Caution: When used in large amounts, soy protein concentrates and isolates have been shown to increase insulin-like growth factor I, a hormone thought to boost cancer risk. This is an effect also seen with dairy products, suggesting that traditional soy foods should be favored over soy protein concentrates and isolates (e.g., pills and powders). Choose whole soy foods, such as edamame, tofu, soymilk, tempeh and miso instead.

Men's Health Benefits

Diets centered around plants foods like soy offer more fiber and antioxidants. In some cases, plant-based diets can double a person’s fiber intake and triple their lycopene (a kind of antioxidant) intake. This kind of diet rich in fiber and antioxidants not only protects against cancer but essentially every chronic disease that exists. Take heart disease and hypertension for example. Dr. David Jenkins is a well-established researcher from the University of Toronto known for inventing the glycemic index, an indicator of how individual foods increase blood sugar. He also designed a Dietary Portfolio for Lowering Cholesterol using soy foods as a main component, along with nuts and plenty of fibrous food. Dr. Jenkins and his team has found that soy foods and plant compounds work to lower cholesterol and blood pressure. Dietary intervention in some cases work better than leading statins, cholesterol-lowering drugs. When isolating certain soy products in intervention trials, men eating a soy probiotic yogurt/drink with added isoflavones was shown to help reduce cholesterol and improve antioxidants properties.

Dietary patterns of vegetables, fruits, and legumes including soy may reduce hip fracture risk. Soy food intake may also help prevent kidney disease.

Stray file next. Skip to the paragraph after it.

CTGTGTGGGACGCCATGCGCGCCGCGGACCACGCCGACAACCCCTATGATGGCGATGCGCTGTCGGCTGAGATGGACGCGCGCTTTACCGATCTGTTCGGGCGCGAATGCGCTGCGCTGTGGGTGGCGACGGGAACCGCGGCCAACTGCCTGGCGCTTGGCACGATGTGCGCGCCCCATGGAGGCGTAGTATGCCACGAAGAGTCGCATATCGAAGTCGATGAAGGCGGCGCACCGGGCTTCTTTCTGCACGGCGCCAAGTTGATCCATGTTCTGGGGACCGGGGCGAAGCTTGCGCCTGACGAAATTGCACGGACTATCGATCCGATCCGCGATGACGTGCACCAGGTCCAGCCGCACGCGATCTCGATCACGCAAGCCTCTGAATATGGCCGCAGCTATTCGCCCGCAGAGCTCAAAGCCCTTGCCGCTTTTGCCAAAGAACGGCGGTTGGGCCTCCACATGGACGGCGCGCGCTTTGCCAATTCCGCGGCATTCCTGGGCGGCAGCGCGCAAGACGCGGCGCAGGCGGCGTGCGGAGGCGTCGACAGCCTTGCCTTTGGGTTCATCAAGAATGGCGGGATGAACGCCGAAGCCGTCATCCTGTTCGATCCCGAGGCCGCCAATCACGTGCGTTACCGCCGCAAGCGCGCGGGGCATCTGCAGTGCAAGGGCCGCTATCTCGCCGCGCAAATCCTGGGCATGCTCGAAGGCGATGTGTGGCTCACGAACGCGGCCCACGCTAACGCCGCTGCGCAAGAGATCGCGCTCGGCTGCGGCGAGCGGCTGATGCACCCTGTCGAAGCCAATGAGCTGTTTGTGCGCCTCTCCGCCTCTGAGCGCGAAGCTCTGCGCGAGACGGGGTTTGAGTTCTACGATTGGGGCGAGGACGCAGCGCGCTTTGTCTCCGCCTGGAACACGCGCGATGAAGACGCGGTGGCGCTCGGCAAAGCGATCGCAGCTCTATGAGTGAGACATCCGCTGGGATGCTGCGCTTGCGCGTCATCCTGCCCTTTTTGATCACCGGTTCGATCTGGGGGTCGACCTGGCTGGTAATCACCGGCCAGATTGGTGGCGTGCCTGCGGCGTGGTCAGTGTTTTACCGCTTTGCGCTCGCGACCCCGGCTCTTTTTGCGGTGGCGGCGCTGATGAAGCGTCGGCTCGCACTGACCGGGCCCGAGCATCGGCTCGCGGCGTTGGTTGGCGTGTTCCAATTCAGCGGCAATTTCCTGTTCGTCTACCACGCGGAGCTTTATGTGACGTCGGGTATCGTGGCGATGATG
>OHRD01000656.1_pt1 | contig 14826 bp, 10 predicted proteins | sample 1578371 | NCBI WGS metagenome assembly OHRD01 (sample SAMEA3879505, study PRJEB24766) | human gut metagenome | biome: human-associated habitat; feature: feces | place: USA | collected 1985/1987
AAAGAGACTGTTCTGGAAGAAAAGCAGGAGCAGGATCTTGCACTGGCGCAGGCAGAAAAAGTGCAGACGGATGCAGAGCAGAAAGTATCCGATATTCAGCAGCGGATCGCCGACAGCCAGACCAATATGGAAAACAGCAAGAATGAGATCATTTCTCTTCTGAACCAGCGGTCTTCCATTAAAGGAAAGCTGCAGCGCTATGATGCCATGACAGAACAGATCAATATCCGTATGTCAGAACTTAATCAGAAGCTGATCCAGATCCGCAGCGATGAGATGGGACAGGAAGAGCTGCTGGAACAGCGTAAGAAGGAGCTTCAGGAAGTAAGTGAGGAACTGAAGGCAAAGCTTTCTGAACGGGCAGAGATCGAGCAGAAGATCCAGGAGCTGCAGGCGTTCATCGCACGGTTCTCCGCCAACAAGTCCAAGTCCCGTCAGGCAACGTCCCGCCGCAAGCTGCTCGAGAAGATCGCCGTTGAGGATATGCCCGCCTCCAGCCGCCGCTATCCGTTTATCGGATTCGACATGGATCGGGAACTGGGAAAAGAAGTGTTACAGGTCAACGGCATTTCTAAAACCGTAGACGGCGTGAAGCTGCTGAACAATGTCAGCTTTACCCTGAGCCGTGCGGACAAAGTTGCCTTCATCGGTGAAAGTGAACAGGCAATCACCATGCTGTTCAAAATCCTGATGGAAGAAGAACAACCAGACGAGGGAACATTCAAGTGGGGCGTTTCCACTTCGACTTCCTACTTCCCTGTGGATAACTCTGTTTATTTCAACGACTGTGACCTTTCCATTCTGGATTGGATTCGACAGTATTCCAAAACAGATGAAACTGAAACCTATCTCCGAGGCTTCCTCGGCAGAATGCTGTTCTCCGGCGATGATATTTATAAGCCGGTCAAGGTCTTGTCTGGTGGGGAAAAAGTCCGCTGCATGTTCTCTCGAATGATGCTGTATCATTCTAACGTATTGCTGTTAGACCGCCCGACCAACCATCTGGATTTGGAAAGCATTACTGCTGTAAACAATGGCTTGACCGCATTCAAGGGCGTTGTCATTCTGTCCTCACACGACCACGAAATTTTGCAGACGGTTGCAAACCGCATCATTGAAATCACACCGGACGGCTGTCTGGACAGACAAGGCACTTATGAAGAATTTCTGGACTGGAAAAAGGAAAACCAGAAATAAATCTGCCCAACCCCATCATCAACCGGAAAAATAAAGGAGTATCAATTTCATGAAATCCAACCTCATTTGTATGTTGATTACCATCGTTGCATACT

A meta-analysis looking at more than 50 treatment groups, showed that neither soy products nor isoflavone supplements from soy affect testosterone levels in men. Other research provides evidence of no connection between men eating soy and infertility or reproductive concerns.

Ways to Use Soy

  • Add edamame or baked tofu to salads and stir-frys.
  • Try noodles made from edamame.
  • Enjoy edamame in their pods for a tasty afternoon snack or appetizer.
  • Make edamame hummus.
  • Add silken tofu to smoothies or make into creamy sauces.
  • Silken tofu can be made into sweet desserts by blending with foods such as cacao powder, dates, bananas.
  • Use silken tofu to replace creamers in pie fillings, such as pumpkin pie.
  • Try a tofu scramble rather than scrambled eggs or use tofu for the base of a quiche rather than eggs.
  • Make Tofu Ricotta by mixing tofu with lemon juice, nutritional yeast, garlic, and Italian spices.
  • Sauté, broil, or grill tofu with spices/ marinades and use in place of chicken or beef in recipes.
  • Try a soy-based yogurt or use soy yogurt in recipes that call for yogurt.
  • Use ground tempeh in tacos/ burritos, casseroles, or sloppy joe’s in place of beef.
  • Swap in unsweetened soy milk in recipes that call for cow’s milk.
  • Try miso soup or use miso for salad dressings.
Resources for Soy

American Institute for Cancer Research:

“Foods that Fight Cancer” from AICR: Soy

Nutrition Facts:

Physicians Committee:

USDA Nutrient Database: Edamame